In a previous column on marijuana I discussed the legalization turmoil in Olympia, Hempfest, and the subsequent arrests that somehow came as a surprise to those in attendance. I received quite a kickback from readers, many of whom were critical of my views against legalization.
The only problem with that argument is that I’m not against legalization. Truly.
But before anyone considers sending me a link to LEAP (Law Enforcement Against Prohibition), my own opinion on this topic is the following: I don’t care.
I have neither smoked pot nor spent any amount of time researching the health concerns surrounding its use. But I have yet to read or hear about studies suggesting that marijuana is more toxic to the lungs than a cigar, or harder on the body than liquor. I mention the latter because those of us who imbibe alcohol should be aware of the hypocritical subtext within our own anti-drug statements.
In short, though there may be many of us unwilling to stand in the way of marijuana’s legalization, that same number would also not stand behind it.
My primary concern on the marijuana issue is that those advocating for its legalization must be equal to the task of forging meaningful, real world legislation. And there are many hurdles leading to that result.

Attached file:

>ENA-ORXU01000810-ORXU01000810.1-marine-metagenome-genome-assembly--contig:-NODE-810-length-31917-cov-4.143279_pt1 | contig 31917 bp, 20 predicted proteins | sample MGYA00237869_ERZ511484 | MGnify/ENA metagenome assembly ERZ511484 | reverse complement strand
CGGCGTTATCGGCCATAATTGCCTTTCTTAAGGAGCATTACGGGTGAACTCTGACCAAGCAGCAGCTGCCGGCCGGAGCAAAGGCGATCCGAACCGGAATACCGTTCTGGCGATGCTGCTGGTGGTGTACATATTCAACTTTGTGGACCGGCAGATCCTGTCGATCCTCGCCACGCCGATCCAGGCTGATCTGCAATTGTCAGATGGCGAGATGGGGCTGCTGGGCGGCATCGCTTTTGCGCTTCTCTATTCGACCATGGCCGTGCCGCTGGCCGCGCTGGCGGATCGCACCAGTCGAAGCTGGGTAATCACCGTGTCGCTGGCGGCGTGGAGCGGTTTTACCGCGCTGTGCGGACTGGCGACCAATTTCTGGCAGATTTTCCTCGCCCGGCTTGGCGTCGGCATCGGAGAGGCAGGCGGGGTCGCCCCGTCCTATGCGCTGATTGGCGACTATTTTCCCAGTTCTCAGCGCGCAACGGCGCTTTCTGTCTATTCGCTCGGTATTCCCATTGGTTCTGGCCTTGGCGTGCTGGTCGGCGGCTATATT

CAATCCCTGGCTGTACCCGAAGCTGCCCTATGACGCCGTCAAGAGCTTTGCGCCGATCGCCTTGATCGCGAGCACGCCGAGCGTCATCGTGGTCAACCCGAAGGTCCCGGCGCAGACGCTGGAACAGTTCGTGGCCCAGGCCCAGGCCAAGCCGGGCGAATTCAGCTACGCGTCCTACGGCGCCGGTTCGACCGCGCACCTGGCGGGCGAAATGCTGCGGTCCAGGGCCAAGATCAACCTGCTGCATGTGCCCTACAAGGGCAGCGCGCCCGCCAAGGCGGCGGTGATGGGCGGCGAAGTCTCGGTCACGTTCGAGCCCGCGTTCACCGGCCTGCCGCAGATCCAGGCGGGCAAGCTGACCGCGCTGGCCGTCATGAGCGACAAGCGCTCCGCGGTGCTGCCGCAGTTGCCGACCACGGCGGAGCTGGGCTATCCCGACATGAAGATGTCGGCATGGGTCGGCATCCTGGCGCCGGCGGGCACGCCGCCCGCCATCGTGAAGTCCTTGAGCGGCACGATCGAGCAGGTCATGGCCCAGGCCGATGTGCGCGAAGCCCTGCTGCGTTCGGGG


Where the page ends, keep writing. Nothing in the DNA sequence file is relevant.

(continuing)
First is culture, as in “this is the way it’s always been.” Generations of Washingtonians, especially those who did not spend their wonder years rolling a joint, have accepted the rationale that marijuana is simply illegal. However, that might change in the coming years for many reasons: HTC’s medicinal benefits; public freedom; skyrocketing costs of enforcing marijuana statutes.
Second is crime, as in cartels, gangs and violence. Wresting the distribution of marijuana from these sources will not prove to be a simple matter. Even now, home invasion robberies are increasing as medical marijuana dispensaries and patients grow their plants at vulnerable locations. One possible remedy would be to give the responsibility for production and distribution to the state, which has done a decent job distributing liquor. Either way, solving the public safety issue of legalized pot will require much forethought.
Third is money, as in the unknowable costs of legalization. Without a proper framework, it would be next to impossible to guess how much of an investment this would require. On the plus side, doing away with enforcement, and its requisite court appearances and jail costs, could lighten the load on overburdened city, county and state budgets.
Legalizing marijuana is a complex issue. It will require a determined and professional advocacy, well prepared to tackle the inherent difficulties in changing the culture and system that has been in place for many, many years.
But if the best example of marijuana advocates turns out to be cut from the same hemp as the few irresponsible individuals arrested at Hempfest, we won’t be seeing new marijuana legislation any time soon.